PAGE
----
• RPI v CPI: Historic differences• The average annual RPI-CPI gap from May 1997 to July 2011was 0.88%• Annualised standard deviation of monthly observed RPI-CPI basis was1.27%• RPI was above CPI for 85% of the period– Main period of negative RPI-CPI due to rapid mortgage cost inflationreduction over 200817
  • RPI v CPI density function18Histogram of RPI-CPI since May 1997 and approximated density functionAbnormal – e.g. falling interest ratesmean of – 2.9% (CPI higher)Normal : mean of 1.1%(RPI higher)
  • RPI vs. CPI – stochastic simulation – nounderpin19© 2010 The Actuarial Profession  www.actuaries.org.ukSource: Barrie and Hibbert
  • RPI vs. CPI – stochastic simulation – withunderpin!20© 2010 The Actuarial Profession  www.actuaries.org.ukSource: Barrie and Hibbert
  • CPI, RPI and base rates21© 2010 The Actuarial Profession  www.actuaries.org.uk
  • Hedge with RPI – implications for insurers• 1 in 200 year test – capital requirements– statistical variation– changes in the basket of goods– changes in calculation methodology– political influence• Shock effects if CPI market develops differently• Impact of caps and floors:– Volatility of CPI is lower than RPI– So floor and cap both less likely to bite? Net impact?22© 2010 The Actuarial Profession  www.actuaries.org.uk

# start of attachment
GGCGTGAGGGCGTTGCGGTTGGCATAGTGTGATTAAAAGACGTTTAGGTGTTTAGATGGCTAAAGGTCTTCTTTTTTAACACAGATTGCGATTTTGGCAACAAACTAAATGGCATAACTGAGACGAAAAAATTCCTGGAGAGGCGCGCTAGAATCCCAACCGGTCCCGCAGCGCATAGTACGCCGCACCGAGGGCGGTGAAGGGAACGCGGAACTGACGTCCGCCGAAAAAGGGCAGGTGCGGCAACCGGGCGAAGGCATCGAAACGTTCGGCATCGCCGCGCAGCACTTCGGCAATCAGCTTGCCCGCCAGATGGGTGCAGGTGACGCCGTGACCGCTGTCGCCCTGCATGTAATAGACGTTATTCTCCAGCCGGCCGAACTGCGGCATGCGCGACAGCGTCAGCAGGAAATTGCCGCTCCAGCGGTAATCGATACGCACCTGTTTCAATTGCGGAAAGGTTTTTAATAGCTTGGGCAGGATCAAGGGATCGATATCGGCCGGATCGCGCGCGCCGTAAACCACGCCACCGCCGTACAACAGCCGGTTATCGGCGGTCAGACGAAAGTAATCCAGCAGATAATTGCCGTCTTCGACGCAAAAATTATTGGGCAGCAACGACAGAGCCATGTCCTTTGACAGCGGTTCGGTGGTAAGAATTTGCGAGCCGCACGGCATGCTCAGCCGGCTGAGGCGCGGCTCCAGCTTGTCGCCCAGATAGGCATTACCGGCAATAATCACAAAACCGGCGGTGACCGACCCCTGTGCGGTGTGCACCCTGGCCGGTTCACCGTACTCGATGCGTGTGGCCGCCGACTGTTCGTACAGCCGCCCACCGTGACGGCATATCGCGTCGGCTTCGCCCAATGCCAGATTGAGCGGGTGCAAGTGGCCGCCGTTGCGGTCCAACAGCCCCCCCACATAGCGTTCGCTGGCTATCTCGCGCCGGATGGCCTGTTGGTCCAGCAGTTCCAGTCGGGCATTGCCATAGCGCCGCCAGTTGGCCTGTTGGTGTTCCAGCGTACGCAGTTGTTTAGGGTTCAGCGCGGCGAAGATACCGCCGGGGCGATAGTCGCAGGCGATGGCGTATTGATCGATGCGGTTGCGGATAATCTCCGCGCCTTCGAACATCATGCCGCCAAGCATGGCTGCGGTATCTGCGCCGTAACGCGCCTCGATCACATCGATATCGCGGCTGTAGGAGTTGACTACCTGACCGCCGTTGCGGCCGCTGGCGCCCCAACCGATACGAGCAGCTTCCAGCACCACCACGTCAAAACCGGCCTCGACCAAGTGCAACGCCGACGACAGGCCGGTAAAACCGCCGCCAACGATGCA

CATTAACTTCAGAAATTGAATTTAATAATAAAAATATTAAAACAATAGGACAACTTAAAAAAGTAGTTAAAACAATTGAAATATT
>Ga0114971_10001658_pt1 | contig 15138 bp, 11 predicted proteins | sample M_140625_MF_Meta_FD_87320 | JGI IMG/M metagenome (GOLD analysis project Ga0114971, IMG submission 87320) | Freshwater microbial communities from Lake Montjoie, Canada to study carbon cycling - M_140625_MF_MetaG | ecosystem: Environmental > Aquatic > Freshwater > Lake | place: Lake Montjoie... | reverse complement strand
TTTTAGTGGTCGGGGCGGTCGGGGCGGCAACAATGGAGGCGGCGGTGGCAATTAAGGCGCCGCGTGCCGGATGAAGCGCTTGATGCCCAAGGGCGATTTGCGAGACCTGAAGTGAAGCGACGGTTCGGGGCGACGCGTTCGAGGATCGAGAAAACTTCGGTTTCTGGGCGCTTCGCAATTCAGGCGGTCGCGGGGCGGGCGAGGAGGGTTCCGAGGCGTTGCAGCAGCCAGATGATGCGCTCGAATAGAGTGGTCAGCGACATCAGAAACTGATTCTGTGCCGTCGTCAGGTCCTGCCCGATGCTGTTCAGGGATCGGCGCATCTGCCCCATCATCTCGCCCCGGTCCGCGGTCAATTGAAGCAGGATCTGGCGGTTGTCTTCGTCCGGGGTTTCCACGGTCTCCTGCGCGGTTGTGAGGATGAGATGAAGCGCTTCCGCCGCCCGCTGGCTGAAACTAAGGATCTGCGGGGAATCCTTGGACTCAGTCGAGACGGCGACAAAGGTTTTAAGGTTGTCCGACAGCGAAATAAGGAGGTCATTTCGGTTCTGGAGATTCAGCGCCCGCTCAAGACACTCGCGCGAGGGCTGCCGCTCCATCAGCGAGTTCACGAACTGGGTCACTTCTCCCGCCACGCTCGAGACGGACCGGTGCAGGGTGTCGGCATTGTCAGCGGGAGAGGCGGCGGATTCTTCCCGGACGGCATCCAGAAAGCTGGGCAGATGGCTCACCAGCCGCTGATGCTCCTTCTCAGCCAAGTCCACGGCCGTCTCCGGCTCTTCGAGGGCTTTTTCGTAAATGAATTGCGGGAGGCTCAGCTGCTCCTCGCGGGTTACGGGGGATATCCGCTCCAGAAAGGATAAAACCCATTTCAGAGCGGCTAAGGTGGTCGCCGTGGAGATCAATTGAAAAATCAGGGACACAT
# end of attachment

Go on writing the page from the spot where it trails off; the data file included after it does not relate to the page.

• Hedge with CPI23© 2010 The Actuarial Profession  www.actuaries.org.uk• Investment Bank A : CPI vs RPI = 0.1%• Investment Bank B : CPI v RPI = 0.2%• Capacity available : SmallInstrument Approx market sizeIndexed RPI gilts £270 bnIndexed RPI bonds £30 bnRPI Inflation swaps £100 bnCPI linked Virtually nil
  • Insurer solutions• Insure on CPI but no discount to RPI– Benefits indexed to CPI– Expected CPI under-run– Offset by cost of risk capital• Option to move from RPI to CPI in future– In anticipation of CPI market opening up in future– Part refund of premium– To whom – scheme or company– On a buy-in or buy-out?• Differential pricing?24© 2010 The Actuarial Profession  www.actuaries.org.uk
  • But general market movements more significant25© 2010 The Actuarial Profession  www.actuaries.org.uk• Affordability chart reflects approximate asset/liability mix ofthe Scheme (c70% equities and 80% non-pensioners)• Chart assumes scheme is fully funded initially – for anunderfunded scheme the volatility in the deficit will be muchlarger
  • Our survey says...© 2010 The Actuarial Profession  www.actuaries.org.uk